The young researchers spent a lot of time on their project outside of class time, Salamondra said.

“It took a lot of dedication by the students to get this done during COVID,” Salamondra said, adding the fact locals had shared their stories served as motivation for the students. “They know that people were sharing something really important of themselves with the students and they really took this responsibility seriously.”

As a result of their work, 23 placards were installed along the trail, each connected with a story written by the Hartney School students. Each placard has an introduction to the topic and visitors can scan a QR code to see the full story on their phone. Placards are placed in spots that are relevant to the story. For example, one of the signs was near a railway trestle, so one article describes the effect losing the railway had on Elgin.

“It’s amazing,” Salamondra said. “It’s a real legacy for those kids, and I really feel honoured that I got to be a part of what they left behind. That was pretty special.”

Carla Cooke

“It was amazing to watch their growth throughout the whole thing,” Cooke added. “Not just as students academically, but as new young members of their community.”

The students have since graduated from Hartney School, and one of them, Brooklyn Skelton, said it’s an honour to have her work and that of her classmates recognized as part of a national award.

Working on the project has given her confidence as she pursues her own career in teaching, she said. Currently enrolled in the five-year bachelor of arts/education integrated program at Brandon University, she said she plans to teach abroad for a few years after graduation.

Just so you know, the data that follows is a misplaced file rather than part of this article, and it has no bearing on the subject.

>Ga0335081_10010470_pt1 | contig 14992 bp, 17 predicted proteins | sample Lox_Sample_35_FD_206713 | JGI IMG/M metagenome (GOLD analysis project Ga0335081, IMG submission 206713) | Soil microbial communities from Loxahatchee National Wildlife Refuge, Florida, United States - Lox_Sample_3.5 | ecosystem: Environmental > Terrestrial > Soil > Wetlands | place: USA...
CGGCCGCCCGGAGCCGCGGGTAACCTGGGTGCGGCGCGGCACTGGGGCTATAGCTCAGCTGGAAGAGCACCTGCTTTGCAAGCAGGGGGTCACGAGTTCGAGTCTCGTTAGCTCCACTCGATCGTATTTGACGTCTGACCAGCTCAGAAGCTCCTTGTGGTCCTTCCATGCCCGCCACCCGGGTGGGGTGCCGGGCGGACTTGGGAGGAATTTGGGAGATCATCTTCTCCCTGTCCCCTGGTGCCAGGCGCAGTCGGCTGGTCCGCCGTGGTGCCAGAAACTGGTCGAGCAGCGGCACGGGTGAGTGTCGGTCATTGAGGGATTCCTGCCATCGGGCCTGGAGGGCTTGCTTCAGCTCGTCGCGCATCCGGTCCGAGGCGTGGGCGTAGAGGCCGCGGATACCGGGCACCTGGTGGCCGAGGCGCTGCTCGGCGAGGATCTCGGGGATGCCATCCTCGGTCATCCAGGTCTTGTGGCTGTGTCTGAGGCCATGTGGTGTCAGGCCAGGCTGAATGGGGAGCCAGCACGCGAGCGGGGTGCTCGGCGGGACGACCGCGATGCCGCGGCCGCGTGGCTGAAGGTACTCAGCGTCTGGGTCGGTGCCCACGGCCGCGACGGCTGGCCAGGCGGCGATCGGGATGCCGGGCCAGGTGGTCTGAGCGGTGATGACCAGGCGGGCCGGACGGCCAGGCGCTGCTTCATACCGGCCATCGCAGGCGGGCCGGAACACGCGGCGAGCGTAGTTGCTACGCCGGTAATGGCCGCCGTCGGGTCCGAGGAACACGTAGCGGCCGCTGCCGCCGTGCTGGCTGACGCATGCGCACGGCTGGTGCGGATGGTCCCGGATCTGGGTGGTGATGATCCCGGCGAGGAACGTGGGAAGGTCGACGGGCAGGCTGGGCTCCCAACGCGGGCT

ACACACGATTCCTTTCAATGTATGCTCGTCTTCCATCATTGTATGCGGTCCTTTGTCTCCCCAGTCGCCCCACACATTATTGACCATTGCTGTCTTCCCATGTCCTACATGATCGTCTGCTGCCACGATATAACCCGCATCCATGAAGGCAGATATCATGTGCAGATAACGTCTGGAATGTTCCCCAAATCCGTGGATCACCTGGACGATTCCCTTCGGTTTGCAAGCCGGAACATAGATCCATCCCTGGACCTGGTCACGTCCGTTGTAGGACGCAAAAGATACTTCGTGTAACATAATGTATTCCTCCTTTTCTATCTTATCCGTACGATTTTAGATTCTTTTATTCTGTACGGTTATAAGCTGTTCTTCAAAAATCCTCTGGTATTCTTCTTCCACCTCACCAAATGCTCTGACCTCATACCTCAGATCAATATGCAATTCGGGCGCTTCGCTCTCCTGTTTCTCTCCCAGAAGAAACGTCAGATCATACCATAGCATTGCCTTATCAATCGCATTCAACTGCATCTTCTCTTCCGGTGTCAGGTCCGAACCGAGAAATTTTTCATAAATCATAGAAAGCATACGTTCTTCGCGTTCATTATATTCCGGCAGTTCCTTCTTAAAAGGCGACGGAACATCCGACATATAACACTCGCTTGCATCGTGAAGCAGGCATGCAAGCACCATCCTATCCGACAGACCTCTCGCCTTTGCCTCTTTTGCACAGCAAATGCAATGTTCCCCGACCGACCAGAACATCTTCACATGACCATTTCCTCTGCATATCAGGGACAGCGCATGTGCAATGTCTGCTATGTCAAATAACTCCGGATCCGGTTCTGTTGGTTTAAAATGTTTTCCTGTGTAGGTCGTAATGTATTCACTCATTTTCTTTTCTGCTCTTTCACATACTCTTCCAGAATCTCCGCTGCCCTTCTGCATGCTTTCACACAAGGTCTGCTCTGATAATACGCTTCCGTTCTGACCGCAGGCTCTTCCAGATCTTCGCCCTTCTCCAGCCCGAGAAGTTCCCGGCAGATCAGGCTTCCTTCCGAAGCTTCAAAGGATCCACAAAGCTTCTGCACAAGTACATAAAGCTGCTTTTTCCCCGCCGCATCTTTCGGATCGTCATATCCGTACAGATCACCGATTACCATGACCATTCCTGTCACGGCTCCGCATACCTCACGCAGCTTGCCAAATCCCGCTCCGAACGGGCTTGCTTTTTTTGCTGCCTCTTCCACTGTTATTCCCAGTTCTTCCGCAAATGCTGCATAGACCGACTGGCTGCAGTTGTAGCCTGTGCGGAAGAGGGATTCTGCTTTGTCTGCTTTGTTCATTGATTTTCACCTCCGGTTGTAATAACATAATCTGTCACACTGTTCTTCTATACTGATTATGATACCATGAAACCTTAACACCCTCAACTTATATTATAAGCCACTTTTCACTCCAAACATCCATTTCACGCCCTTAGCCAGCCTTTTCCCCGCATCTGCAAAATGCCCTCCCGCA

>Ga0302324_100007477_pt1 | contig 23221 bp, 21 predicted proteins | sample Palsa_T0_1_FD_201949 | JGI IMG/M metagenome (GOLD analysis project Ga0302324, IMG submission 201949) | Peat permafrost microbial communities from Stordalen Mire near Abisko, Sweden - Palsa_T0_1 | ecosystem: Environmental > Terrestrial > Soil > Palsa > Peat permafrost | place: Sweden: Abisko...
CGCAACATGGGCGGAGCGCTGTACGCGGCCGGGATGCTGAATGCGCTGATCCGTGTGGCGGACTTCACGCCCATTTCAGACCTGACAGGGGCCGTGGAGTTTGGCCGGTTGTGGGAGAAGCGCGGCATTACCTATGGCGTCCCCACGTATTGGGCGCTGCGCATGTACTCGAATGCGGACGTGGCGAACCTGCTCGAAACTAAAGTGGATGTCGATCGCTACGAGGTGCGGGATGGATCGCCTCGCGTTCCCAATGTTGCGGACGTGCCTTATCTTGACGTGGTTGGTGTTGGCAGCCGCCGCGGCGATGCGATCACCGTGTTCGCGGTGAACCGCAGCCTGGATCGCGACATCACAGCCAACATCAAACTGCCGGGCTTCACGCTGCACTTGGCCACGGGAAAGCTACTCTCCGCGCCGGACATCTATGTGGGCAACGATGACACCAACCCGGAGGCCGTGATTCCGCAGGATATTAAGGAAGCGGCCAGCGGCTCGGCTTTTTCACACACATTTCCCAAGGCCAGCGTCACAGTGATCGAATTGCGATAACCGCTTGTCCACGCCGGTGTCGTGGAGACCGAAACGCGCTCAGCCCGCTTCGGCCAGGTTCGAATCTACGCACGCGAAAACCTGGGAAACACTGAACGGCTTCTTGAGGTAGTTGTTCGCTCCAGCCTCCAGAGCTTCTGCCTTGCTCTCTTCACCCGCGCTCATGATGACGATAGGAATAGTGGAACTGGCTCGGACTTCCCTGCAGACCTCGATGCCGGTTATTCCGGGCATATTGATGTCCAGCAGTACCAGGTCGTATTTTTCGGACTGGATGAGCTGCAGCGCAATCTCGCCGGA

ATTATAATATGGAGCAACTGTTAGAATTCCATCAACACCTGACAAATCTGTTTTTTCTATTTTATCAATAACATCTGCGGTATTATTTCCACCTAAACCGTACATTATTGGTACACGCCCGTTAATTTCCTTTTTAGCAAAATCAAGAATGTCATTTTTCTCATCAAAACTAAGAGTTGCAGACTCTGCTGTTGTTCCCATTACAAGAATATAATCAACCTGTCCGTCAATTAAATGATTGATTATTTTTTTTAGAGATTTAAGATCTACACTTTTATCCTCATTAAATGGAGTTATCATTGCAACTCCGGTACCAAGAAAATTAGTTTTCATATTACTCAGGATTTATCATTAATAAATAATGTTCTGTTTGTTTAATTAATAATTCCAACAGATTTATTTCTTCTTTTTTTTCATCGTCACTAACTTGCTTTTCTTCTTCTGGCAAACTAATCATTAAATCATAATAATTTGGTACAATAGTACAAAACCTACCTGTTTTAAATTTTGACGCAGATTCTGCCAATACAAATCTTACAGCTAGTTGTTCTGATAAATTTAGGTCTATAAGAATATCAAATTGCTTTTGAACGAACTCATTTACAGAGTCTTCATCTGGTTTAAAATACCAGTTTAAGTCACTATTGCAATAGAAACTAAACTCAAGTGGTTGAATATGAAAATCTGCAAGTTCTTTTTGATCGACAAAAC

“I believe that the hard work and dedication seen through my fellow classmates, teachers and myself will have an impact on who I become as a teacher,” Skelton said. “I am a lot stronger and confident in many areas than I was before this project.”

The teachers were so impressed with the project’s results, they submitted it for the Governor General’s history award, a program administered by Canada’s National History Society.

“It just felt like, if I’d ever been part of something that I thought was worthy of submission, it was this, so we thought we’d take a chance,” Salamondra said.

As of press time, Salamondra and Cooke were preparing to travel to Quebec City for a special ceremony at the Citadelle of Quebec in which they’d receive the award from Gov. Gen. Mary Simon.

The award comes with $2,500 to be split between Salamondra and Cooke. Salamondra said she would put her money toward the writing of her thesis for her master’s degree in education. Cooke said she hasn’t decided yet what to do with her share — it may go to her future career or education, or be used to build a home library or reading room.

There is also $1,000 in prize money to go to the school, and Salamondra said she plans to use it to finance future school projects.